From supermarkets to takeaway meals, from Amazon to Hermes, from DHL to DPD – all have become increasingly familiar on our streets.
This has led to a huge demand for drivers and ultimately vehicles to get these goods to our front door. Many drivers are self-employed and use their own van for their work.
Here are a few hints and tips for anyone about to embark on one of these new roles who needs a van, wishes to improve their existing vehicle or wants to swap it for a nice new (or used) one.
If you’ll be spending 10 hours a day jumping in and out of your van maybe over 100 times, you really need to make sure you’ve covered all the bases.
And it goes without saying – don’t forget your van insurance!
It’s probably stating the obvious, but you’ll need to know just how much volume you’re going to need. Daily runs will probably vary but you’ll need something that will cope with a reasonable worst case scenario.
Don’t go too big though – the van will be less maneuverable and harder to park. Too small? You might still get the parcels in, but you’ll have no room to move them around, and finding an elusive package could be tricky.
Larger versions of the same van model have a lower payload. All that space in your new big van is just asking to be filled, but it’s very easy to overload.
If you’re likely to be regularly carrying heavy packages or parcels then balancing volume and payload is a fine art. You really need as much detail as possible from your operator/franchise as to the profile of the loads.
As you’re accessing the loadspace more frequently than any other type of van operator, this is another aspect to get right. A wide side loading door is a must (maybe think about a second side door?) and the rear doors should have heavy duty restraints. Consider 270-degree opening doors which fold back to the van sides giving the greatest accessibility.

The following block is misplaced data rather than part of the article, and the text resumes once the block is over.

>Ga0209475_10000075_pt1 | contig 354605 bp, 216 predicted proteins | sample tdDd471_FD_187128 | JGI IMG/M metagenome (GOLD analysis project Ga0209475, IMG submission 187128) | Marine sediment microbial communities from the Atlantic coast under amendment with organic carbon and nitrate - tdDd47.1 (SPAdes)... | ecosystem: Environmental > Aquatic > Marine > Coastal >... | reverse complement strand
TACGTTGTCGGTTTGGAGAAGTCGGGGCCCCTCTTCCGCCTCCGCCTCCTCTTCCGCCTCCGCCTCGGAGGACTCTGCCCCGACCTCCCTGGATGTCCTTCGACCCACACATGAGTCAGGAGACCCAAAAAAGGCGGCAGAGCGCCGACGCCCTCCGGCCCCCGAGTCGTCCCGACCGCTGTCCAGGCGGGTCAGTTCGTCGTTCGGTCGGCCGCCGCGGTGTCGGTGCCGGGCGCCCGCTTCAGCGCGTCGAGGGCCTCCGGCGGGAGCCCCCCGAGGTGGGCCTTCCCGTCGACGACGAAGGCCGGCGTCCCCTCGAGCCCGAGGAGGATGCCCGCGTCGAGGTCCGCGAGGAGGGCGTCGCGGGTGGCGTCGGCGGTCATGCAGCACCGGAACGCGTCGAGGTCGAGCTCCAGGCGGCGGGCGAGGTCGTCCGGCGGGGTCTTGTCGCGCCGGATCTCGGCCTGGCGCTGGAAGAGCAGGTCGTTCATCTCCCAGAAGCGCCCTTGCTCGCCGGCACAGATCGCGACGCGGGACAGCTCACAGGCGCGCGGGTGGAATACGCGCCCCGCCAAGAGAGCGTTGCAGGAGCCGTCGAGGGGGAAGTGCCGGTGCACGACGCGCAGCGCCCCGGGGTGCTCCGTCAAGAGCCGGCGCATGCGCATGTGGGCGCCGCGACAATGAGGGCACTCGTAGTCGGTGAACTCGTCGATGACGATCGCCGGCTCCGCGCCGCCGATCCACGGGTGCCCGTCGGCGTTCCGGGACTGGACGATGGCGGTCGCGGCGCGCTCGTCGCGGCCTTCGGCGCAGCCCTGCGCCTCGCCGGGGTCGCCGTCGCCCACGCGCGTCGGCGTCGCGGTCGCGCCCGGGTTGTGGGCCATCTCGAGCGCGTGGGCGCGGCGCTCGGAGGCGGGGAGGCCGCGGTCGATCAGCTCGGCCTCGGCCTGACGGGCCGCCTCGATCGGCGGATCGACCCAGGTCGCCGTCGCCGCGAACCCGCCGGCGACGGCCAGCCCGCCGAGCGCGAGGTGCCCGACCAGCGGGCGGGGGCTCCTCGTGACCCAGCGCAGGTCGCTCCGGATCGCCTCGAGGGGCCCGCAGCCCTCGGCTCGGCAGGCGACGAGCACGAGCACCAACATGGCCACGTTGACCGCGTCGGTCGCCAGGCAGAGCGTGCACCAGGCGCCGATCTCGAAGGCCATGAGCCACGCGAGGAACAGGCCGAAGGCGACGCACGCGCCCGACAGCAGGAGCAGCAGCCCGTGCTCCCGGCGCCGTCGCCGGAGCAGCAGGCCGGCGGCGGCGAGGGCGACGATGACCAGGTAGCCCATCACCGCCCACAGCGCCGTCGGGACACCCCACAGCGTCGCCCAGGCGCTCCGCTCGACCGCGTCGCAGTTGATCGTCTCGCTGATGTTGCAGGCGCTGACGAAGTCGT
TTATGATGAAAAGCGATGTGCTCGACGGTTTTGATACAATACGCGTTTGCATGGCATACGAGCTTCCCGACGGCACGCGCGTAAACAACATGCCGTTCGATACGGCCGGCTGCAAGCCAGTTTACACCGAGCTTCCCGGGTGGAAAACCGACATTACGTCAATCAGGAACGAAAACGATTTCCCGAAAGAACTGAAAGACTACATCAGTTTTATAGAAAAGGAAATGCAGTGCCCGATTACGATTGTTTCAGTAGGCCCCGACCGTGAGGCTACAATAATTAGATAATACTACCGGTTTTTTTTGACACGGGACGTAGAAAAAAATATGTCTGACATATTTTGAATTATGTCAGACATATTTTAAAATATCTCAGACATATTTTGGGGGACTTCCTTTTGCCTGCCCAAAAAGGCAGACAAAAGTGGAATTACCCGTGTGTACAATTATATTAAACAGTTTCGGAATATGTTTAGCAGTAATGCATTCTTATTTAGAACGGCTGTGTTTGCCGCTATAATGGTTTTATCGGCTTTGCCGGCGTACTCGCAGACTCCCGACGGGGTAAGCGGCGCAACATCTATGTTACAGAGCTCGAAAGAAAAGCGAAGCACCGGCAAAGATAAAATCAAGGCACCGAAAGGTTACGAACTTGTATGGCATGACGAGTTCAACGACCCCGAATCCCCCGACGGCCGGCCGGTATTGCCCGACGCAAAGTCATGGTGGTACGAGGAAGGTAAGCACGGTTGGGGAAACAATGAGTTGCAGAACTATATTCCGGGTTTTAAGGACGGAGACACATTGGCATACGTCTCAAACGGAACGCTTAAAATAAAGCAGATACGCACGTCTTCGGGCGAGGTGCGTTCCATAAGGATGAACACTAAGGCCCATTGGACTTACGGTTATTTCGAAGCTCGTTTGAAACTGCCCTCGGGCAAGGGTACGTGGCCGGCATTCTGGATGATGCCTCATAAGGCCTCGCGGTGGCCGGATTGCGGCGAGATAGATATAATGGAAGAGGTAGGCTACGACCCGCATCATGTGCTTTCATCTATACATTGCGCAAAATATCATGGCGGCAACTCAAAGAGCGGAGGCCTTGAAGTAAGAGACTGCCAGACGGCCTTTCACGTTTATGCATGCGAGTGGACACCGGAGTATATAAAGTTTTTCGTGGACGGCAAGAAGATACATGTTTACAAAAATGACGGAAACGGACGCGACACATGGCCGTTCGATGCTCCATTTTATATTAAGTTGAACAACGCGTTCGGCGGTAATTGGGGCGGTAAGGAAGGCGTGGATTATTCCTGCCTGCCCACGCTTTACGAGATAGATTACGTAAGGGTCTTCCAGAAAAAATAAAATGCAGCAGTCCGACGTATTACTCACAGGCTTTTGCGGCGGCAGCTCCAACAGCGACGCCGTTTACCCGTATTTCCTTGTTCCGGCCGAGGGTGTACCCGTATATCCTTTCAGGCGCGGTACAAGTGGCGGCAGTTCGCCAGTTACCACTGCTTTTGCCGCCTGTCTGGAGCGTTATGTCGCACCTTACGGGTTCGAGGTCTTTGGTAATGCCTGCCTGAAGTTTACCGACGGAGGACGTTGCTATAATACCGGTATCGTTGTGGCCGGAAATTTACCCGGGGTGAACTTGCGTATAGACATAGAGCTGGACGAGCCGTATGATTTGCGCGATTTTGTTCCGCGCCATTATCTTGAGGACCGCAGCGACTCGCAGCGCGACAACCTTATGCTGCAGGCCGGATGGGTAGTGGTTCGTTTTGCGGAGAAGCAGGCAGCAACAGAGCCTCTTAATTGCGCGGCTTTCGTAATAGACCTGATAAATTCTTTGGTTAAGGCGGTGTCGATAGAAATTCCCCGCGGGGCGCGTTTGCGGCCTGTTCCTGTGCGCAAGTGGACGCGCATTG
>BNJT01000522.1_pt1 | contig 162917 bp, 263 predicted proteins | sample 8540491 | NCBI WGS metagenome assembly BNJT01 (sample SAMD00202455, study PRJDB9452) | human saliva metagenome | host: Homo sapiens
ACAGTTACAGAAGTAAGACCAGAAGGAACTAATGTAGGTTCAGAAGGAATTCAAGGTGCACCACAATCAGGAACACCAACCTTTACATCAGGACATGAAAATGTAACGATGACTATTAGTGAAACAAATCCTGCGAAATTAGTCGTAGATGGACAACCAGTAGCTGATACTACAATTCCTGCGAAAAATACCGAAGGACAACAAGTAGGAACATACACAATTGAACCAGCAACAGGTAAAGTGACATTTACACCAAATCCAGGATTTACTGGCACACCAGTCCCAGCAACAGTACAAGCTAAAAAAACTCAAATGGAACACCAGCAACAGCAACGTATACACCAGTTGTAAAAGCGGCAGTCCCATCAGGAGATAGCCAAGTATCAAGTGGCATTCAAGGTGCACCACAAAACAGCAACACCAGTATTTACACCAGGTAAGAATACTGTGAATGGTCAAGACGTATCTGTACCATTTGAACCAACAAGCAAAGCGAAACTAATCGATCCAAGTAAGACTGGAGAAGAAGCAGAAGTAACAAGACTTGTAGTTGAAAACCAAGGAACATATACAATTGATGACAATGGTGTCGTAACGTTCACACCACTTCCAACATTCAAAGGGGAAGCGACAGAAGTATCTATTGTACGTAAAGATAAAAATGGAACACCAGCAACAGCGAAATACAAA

Fully electric vans used to be impractical, but they’re becoming more viable for couriers – Amazon, for example, are rolling out electric vans for their delivery drivers.
Otherwise, you’ll probably have to go with diesel. If you’re operating in urban areas, you’ll probably be wasting your money going for a high-powered version but beware choosing a low output motor. Not only will the poor acceleration with a full load be tiresome, but they often use more fuel.
There’s a reason that most supermarket delivery vans are fitted with automatic transmission – driver fatigue. Seriously consider going automatic if you can, especially when buying new. Technology has improved so much that they’re often more economical than the manual versions.
Driver tech and cab comfort
Although a standalone unit is fine, an integrated satnav is a real bonus to the courier and delivery driver. Embedded into the van’s multimedia screen, it’ll make those hard to find drops a doddle, without obscuring the windscreen. Also consider a high spec driver’s seat and air conditioning.
Although modern vans have a high level of security, high value loads may justify some additional hardware.
For the delivery driver who wants to avoid opportunistic thefts while his back is turned, secondary door locks that need the key to open but which slam shut may be worth considering.
New or used, there’s lots of choice out there. Here’s a quick summary of models that might be on a parcel delivery driver’s shortlist:
New or used, there are a number of ways to fund that van. It’s worth looking at options being offered by the dealer – typically these will be hire purchase or some sort of lease arrangement.
For new vans, talk to some brokers about leasing or contract hire. You’ll need to think about whether you want to own the van at the end of the period or hand it back as if it had been rented.
Deposits differ wildly and your VAT status may have some bearing on what might be best for you. Also, bear in mind that the lower the deposit, the higher you’ll need to score on any credit search, especially if your business is new. Talk to your accountant for guidance.
I started my career selling vans in the mid-eighties, progressing through dealer groups to management level. In 2010 I joined vehicle valuation company CAP, being made responsible for forecasting future used values for all makes and models of vans and trucks, this data being used by leasing companies and manufacturers to assess future risk. This role entailed very early exposure to new models including extensive testing across Europe.
In 2016 I started up my own consultancy business dedicated to the LCV industry. In addition, my freelance written work has been used by a number of clients and I am a regular contributor to WhatVan? magazine. I’m also a judge for their annual ‘Van of the Year’ awards.
To relax, I enjoy travel and walking near my Yorkshire home.